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{23 Comments}

  1. Joseph Oliver:

    Payday loans are the biggest rip-off going. I got them good. Borrowed thousands from those idiots and stuck them good. there is nothing they can do about it

  2. Alex:

    While I agree that payday loans can be very expensive in terms of APR its not really a fair way to measure the cost of what is intended to be a short term loan. After all there are certain fixed costs to setting up a loan regardless if the amount is for £100 or £5000.

    Regardless if they are expensive or not if people didn’t want them then their would be no market and the companies would be out of business!

  3. Todd:

    Avoid Payday loans like you wold an ax wielding maniac.

  4. Michele:

    I work in Payroll and I have seen the garnshments of employees from payday loan stores and the interest was 500% and more. Employees would tell me how they borrowed $100 and they would pay it back and because they were a “good customer” (I guess over time) they could borrow more and take longer to pay. One employee told me that she “borrowed” $500 and by the time I received it for garnishment, it was $2500.

    The commericals on TV makes it look very glamerous. (friend getting married in Vegas on the last minute, you go to your friendly payday loan store and borrow to travel for the wedding)

    Since the economy is now so strained, I see Payday Loan Stores popping up everywhere. Sadly, I have seen them in the more urban neighborhoods.

  5. I feel that payday loans have a niche if used for the right situation and individual. In the right situation, a credit card would be a better option, provided you don’t have an existing balances. Provided you use the payday loan to borrow against assets you will/should have, you will be fine. It’s unfortunate that the majority of America isn’t educated on personal finances.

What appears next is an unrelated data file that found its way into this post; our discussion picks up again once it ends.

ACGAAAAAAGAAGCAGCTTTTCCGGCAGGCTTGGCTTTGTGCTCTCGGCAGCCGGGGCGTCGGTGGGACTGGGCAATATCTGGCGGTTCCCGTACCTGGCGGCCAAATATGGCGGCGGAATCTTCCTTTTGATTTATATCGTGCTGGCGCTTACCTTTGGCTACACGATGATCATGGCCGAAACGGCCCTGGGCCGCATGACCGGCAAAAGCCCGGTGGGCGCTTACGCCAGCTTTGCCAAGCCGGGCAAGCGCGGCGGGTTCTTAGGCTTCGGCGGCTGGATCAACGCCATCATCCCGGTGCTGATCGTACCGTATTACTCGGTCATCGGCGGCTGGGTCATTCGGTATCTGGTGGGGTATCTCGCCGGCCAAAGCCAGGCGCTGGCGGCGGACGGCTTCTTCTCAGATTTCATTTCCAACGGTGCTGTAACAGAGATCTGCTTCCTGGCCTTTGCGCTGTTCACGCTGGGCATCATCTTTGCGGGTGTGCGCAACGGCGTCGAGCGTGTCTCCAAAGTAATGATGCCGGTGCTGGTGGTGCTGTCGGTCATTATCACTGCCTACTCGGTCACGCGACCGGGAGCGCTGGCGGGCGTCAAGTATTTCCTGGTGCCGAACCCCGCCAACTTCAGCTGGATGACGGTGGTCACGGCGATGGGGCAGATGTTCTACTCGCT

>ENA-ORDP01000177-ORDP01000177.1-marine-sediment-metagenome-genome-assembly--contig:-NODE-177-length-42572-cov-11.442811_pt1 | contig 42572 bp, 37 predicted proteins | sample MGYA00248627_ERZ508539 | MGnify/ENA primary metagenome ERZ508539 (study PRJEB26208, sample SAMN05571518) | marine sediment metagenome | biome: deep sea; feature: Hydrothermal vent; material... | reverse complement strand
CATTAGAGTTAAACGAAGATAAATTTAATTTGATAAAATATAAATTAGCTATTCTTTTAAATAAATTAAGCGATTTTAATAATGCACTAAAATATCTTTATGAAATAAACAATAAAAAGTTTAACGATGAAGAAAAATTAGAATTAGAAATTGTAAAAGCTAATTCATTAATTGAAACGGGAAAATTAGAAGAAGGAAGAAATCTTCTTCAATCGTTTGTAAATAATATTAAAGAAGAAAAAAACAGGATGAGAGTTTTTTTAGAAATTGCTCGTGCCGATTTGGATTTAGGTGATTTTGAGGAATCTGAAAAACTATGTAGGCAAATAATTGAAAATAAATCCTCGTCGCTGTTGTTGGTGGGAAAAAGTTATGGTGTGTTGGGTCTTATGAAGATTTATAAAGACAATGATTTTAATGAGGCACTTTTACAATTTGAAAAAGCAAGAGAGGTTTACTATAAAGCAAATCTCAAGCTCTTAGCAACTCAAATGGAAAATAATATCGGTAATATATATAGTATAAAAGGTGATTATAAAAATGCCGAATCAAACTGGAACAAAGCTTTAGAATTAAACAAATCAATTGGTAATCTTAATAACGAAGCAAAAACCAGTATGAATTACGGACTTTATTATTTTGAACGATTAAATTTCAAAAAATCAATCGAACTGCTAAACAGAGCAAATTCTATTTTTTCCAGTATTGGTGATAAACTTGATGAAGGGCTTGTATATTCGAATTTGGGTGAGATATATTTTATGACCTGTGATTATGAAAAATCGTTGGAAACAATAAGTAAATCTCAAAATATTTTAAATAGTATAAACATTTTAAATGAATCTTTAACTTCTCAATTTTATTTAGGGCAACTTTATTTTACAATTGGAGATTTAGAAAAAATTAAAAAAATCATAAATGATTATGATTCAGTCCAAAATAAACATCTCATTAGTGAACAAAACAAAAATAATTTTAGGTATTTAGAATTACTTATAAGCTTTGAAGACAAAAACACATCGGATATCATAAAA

6. Thanks Lynnae for giving an enlightenment on “low cost pay day loans” that are not really that so. For me, emergency fund can really help us in any future financial troubles. We don’t build it overnight, we build it even at a little by little steps.

    Selling stuff is a good alternative. But the problem is, when we are in a hurry, we can’t set a nice price for what we intend to sell.

  7. Todd:

    Great Article!

    One question.

    “Even though I hate credit cards, it would be much better to take a cash advance from a credit card at 20% APR than to get a payday loan at 260% APR!”

    Do you really want to take a cash advance from a credit card? I think you would like to do this only if you have no balance on it and you know you can pay it off right away. Most credit card companies will place your payments against all other purchases before they do your “Cash advances”. And Cash Advances have higher interest rates usually. This way the cash advance portion is never paid off until you pay of your credit card completely. I agree…I hate CREDIT CARDS!

    • Lynnae:

      Completely agreeing with you. I should have written that making a charge on the credit card would be a better option, as a commenter above pointed out. That would definitely be better than a cash advance, for the reason you mentioned.

      Either way, I still hate credit cards. :)

  8. Melinda:

    I have a friend that got herself in trouble using payday loans. She never seemed to be able to pay them off. Borrowing from one to pay another each week. Vicious cycle.
    I want to feel bad for her however her money issues are a constant thing. Not because her or her husband don’t make a decent income but because they spend their money foolishly and never ever save anything. Always looking for an easy fix when an issue arises that requires cash. She will never pay her family back for consistently digging her out. They are enablers.
    No reason for anyone not to save something each week if they really want to. Even the smallest amount adds up over time even if you don’t see it to begin with.
    With payday loans people only look at the “its only $10″, they never think about the big picture.

    • Todd:

      Your friend needs help. This is one of the reasons payday loans are so controversial. IN theory I think they make sense. High APR interest rates in exchange for high default risk. The high APR is really never realized if the loan is only for 2 weeks or a pay period. However many people fall into this cycle. I suggest avoiding payday loans like you would an ax wielding maniac.

  9. Mark:

    If you have a credit card wouldn’t it make more sense to find a auto shop that takes CC’s and charge it rather than take a cash advance? You would get the ‘loan’ for 0% if you paid back the 100 bucks during the grace period. Cash advance accrue interest straight away.